Continuing to smoke after heart attack will lead to another
CHICAGO—The continuation of smoking following a heart attack is the most powerful predictor for recurrent cardiac events among survivors age 35 years or younger, according to research presented by Loukianos Rallidis, MD, on Saturday at the 2008 American College of Cardiology (ACC) Scientific Sessions.

Rallidis, lead study investigator, said that patients who continue to smoke have approximately three times the risk for future heart problems (cardiac death, repeat MI or revascularization due to clinical deterioration), compared to those who quit smoking after the first acute MI (AMI). The higher risk was independent of the type of treatment, presence of other cardiovascular risk factors and even the function of the left ventricle (ejection fraction).

“This study suggests that smoking plays a major role not only in the development of AMI, but also in future coronary events,” said Rallidis of the University General Hospital Attikon in Haidari, Greece. “Patients who have suffered a heart attack very early in life can significantly improve their long-term prognosis by quitting smoking and adopting a healthier lifestyle, in addition to following the treatment plan set forth by their cardiologist.”

Of the 135 subjects in the study, Rallidis and colleagues found that more than half (56 percent) continued smoking after an MI event, and one out of three patients developed a cardiac event during this time period (three deaths, 30 acute coronary syndromes, and 11 revascularizations).

Almost half (45 percent) of the persistent smokers, who averaged 20 cigarettes per day, suffered from cardiac events, while only 18 percent of those who quit suffered an event during the follow-up period, according to Rallidis.

He reported that the patients were recruited between 1997 and 2001 from two large hospitals in Athens, Greece, and followed for up to 10 years. Three out of four patients were overweight or obese when they had their first heart attack; high cholesterol was the second most prevalent risk factor (behind smoking), and among the patients (70 percent had cholesterol levels above 200 mg/dl).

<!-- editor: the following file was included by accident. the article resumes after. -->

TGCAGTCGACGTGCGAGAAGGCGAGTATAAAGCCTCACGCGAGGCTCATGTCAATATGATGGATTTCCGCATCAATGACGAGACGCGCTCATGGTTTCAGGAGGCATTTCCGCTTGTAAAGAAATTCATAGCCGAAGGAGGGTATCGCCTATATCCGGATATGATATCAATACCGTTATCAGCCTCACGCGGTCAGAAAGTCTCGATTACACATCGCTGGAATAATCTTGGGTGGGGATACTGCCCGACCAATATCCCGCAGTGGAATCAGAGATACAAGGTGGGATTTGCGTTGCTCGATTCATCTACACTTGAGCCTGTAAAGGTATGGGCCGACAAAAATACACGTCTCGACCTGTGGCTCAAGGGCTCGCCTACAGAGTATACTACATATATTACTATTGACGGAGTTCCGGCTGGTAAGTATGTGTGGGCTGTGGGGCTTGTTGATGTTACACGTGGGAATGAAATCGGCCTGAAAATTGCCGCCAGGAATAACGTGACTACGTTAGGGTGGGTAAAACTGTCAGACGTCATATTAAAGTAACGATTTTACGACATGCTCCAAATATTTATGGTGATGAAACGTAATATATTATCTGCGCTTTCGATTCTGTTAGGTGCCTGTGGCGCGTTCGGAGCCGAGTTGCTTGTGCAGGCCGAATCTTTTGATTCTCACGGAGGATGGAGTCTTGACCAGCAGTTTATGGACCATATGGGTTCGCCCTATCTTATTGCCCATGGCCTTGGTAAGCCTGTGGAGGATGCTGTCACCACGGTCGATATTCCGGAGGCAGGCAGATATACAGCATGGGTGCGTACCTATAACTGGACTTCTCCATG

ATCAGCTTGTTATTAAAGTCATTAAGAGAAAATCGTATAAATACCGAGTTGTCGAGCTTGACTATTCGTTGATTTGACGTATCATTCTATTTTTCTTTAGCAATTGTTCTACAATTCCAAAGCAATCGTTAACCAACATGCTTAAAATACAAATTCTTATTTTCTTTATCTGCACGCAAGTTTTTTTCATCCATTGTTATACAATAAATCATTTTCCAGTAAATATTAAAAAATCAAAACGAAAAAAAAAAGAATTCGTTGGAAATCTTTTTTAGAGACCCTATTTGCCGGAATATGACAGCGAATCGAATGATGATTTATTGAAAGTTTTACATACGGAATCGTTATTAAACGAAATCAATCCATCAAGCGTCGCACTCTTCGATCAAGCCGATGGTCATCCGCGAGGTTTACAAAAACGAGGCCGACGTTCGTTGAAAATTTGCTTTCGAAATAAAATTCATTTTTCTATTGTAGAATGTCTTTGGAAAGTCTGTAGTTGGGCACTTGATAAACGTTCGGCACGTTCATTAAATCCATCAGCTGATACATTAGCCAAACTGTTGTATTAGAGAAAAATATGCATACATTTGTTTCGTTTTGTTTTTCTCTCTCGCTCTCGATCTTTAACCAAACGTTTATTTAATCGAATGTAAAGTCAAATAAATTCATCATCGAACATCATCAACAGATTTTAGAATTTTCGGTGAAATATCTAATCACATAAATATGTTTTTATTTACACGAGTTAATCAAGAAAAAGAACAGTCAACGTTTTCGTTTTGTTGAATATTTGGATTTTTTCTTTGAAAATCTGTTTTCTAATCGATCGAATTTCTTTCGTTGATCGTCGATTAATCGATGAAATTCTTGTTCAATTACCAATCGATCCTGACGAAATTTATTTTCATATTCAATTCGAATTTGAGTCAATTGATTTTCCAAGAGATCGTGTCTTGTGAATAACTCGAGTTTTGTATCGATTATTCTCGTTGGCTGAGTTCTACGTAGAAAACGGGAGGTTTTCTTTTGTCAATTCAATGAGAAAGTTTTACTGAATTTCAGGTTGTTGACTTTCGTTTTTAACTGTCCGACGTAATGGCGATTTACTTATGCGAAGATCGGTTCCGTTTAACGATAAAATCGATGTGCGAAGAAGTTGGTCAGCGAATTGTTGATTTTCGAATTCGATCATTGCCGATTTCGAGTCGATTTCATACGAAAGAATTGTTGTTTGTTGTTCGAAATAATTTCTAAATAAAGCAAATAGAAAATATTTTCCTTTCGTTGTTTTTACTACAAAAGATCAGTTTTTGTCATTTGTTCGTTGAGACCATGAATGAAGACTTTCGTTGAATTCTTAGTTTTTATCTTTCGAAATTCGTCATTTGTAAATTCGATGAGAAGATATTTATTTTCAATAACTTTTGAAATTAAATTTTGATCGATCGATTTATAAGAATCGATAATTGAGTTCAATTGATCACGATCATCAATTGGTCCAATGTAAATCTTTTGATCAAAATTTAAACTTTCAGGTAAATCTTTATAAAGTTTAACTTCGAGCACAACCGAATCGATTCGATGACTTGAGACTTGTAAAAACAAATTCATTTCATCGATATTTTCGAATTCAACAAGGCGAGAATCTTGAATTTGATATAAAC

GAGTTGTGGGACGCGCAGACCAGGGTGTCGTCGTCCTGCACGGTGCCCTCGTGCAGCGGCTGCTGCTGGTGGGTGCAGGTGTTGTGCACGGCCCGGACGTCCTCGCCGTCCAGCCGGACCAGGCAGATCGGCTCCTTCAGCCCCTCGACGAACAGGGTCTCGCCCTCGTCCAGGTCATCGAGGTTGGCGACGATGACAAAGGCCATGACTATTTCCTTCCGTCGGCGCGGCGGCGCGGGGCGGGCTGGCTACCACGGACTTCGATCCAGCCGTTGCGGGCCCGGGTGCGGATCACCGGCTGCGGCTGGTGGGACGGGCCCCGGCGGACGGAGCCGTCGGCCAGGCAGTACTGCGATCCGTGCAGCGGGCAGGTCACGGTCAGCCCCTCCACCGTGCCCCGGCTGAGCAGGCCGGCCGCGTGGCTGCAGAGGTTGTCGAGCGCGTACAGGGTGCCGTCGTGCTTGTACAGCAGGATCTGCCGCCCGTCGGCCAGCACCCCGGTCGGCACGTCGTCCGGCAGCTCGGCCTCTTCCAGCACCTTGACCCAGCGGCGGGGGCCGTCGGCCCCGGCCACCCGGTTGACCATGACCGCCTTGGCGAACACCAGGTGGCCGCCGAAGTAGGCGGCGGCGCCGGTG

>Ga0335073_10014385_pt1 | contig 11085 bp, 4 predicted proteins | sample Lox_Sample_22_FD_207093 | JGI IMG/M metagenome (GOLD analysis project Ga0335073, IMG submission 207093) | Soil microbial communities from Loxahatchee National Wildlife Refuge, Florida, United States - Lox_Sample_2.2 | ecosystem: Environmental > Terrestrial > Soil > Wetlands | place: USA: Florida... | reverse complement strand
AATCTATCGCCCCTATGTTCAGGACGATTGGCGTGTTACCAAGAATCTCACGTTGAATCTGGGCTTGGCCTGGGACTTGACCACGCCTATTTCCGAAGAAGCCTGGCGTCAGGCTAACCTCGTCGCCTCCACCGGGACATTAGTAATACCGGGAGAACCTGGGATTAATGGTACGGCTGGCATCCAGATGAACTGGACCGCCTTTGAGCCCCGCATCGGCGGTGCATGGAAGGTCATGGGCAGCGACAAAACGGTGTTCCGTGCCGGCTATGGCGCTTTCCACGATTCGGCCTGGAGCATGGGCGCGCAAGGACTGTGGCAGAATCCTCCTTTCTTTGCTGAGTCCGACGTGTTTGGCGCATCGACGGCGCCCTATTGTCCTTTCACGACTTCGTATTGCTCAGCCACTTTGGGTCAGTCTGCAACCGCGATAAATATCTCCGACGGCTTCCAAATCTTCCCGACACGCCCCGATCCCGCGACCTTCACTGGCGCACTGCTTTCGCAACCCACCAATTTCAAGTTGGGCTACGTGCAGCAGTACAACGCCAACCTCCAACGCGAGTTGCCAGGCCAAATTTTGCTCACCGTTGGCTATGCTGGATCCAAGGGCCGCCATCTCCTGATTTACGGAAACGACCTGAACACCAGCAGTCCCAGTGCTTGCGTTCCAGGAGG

“It is imperative for the health system to provide effective smoking cessation programs as part of the holistic treatment of coronary heart disease,” said Rallidis. “Smoking is a modifiable risk factor and its effect is largely reversible.”

According to Rallidis, there has been a progressive increase in the number of young people suffering AMI, which is partially due to unhealthy dietary habits, lack of routine physical exercise and a high proportion of smoking among young people.

A previous study by Rallidis’s group found that the majority of patients (95 percent) experiencing a heart attack before the age of 36 years were smokers, which translated to a six-fold increased risk of AMI before 36 years of age compared to non-smokers, regardless of high cholesterol, high blood pressure or diabetes mellitus.

Rallidis stressed that this study should warn young patients who continue to smoke after suffering a heart attack that they are more likely to suffer from future cardiac problems.